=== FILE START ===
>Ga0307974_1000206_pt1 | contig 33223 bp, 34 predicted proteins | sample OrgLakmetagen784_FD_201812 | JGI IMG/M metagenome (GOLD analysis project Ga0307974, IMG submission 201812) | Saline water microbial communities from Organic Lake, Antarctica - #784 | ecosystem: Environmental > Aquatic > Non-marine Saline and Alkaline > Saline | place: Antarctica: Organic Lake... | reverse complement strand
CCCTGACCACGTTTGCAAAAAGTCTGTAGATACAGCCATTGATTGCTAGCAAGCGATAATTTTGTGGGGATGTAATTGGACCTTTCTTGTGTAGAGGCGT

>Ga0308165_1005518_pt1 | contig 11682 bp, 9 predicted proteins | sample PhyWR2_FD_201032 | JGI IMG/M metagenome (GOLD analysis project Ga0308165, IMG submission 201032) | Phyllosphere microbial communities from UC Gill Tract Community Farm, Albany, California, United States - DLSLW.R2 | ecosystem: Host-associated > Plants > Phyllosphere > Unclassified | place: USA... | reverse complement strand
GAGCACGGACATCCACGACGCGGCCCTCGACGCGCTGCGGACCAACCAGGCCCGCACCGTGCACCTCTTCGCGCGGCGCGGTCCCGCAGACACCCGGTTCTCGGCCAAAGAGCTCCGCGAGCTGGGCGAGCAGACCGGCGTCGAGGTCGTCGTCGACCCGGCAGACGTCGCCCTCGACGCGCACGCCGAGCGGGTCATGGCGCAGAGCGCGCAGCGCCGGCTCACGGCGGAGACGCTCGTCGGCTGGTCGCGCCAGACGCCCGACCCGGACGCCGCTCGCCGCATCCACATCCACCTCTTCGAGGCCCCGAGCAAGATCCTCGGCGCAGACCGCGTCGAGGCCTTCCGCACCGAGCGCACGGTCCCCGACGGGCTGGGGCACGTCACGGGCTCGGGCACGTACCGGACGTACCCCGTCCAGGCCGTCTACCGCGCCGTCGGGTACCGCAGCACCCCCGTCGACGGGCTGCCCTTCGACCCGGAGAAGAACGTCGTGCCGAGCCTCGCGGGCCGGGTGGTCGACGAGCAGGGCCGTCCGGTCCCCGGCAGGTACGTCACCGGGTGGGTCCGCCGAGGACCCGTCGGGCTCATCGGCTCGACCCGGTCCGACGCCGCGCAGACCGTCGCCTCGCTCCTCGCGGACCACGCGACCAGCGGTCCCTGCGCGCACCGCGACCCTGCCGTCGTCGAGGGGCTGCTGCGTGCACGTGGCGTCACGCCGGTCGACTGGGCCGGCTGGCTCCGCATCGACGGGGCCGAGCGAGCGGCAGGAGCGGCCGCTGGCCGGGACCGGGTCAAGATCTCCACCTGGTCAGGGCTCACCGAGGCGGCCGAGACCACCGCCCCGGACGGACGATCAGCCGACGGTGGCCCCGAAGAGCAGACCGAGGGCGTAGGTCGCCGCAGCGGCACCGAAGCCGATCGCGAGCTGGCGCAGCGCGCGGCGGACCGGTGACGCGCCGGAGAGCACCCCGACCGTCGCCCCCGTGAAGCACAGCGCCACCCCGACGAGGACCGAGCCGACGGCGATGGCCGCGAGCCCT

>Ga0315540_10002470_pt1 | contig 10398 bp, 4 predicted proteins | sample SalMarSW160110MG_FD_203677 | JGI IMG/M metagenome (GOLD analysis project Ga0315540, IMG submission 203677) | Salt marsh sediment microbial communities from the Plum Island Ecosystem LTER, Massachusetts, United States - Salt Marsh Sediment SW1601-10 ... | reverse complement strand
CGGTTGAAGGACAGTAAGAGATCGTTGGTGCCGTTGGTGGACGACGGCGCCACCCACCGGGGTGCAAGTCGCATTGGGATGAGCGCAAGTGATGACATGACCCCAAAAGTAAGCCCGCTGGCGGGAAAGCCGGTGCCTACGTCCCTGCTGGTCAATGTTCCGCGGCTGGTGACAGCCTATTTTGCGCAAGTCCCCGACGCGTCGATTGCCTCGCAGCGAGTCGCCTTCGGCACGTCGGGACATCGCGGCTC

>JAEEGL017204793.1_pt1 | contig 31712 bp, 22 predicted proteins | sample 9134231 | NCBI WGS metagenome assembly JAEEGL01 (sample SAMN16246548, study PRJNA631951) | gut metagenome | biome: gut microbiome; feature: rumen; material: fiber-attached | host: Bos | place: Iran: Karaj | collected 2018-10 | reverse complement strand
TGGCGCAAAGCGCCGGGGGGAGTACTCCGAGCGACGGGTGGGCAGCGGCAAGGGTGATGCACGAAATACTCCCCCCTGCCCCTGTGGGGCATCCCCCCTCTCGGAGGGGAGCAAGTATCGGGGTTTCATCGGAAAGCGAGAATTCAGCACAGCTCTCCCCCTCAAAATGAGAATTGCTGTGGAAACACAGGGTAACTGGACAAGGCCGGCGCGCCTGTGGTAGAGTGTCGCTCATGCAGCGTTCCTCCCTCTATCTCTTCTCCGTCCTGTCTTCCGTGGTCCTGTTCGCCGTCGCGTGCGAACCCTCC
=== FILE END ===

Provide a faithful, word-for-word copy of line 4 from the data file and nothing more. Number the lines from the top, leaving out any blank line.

GAGCACGGACATCCACGACGCGGCCCTCGACGCGCTGCGGACCAACCAGGCCCGCACCGTGCACCTCTTCGCGCGGCGCGGTCCCGCAGACACCCGGTTCTCGGCCAAAGAGCTCCGCGAGCTGGGCGAGCAGACCGGCGTCGAGGTCGTCGTCGACCCGGCAGACGTCGCCCTCGACGCGCACGCCGAGCGGGTCATGGCGCAGAGCGCGCAGCGCCGGCTCACGGCGGAGACGCTCGTCGGCTGGTCGCGCCAGACGCCCGACCCGGACGCCGCTCGCCGCATCCACATCCACCTCTTCGAGGCCCCGAGCAAGATCCTCGGCGCAGACCGCGTCGAGGCCTTCCGCACCGAGCGCACGGTCCCCGACGGGCTGGGGCACGTCACGGGCTCGGGCACGTACCGGACGTACCCCGTCCAGGCCGTCTACCGCGCCGTCGGGTACCGCAGCACCCCCGTCGACGGGCTGCCCTTCGACCCGGAGAAGAACGTCGTGCCGAGCCTCGCGGGCCGGGTGGTCGACGAGCAGGGCCGTCCGGTCCCCGGCAGGTACGTCACCGGGTGGGTCCGCCGAGGACCCGTCGGGCTCATCGGCTCGACCCGGTCCGACGCCGCGCAGACCGTCGCCTCGCTCCTCGCGGACCACGCGACCAGCGGTCCCTGCGCGCACCGCGACCCTGCCGTCGTCGAGGGGCTGCTGCGTGCACGTGGCGTCACGCCGGTCGACTGGGCCGGCTGGCTCCGCATCGACGGGGCCGAGCGAGCGGCAGGAGCGGCCGCTGGCCGGGACCGGGTCAAGATCTCCACCTGGTCAGGGCTCACCGAGGCGGCCGAGACCACCGCCCCGGACGGACGATCAGCCGACGGTGGCCCCGAAGAGCAGACCGAGGGCGTAGGTCGCCGCAGCGGCACCGAAGCCGATCGCGAGCTGGCGCAGCGCGCGGCGGACCGGTGACGCGCCGGAGAGCACCCCGACCGTCGCCCCCGTGAAGCACAGCGCCACCCCGACGAGGACCGAGCCGACGGCGATGGCCGCGAGCCCT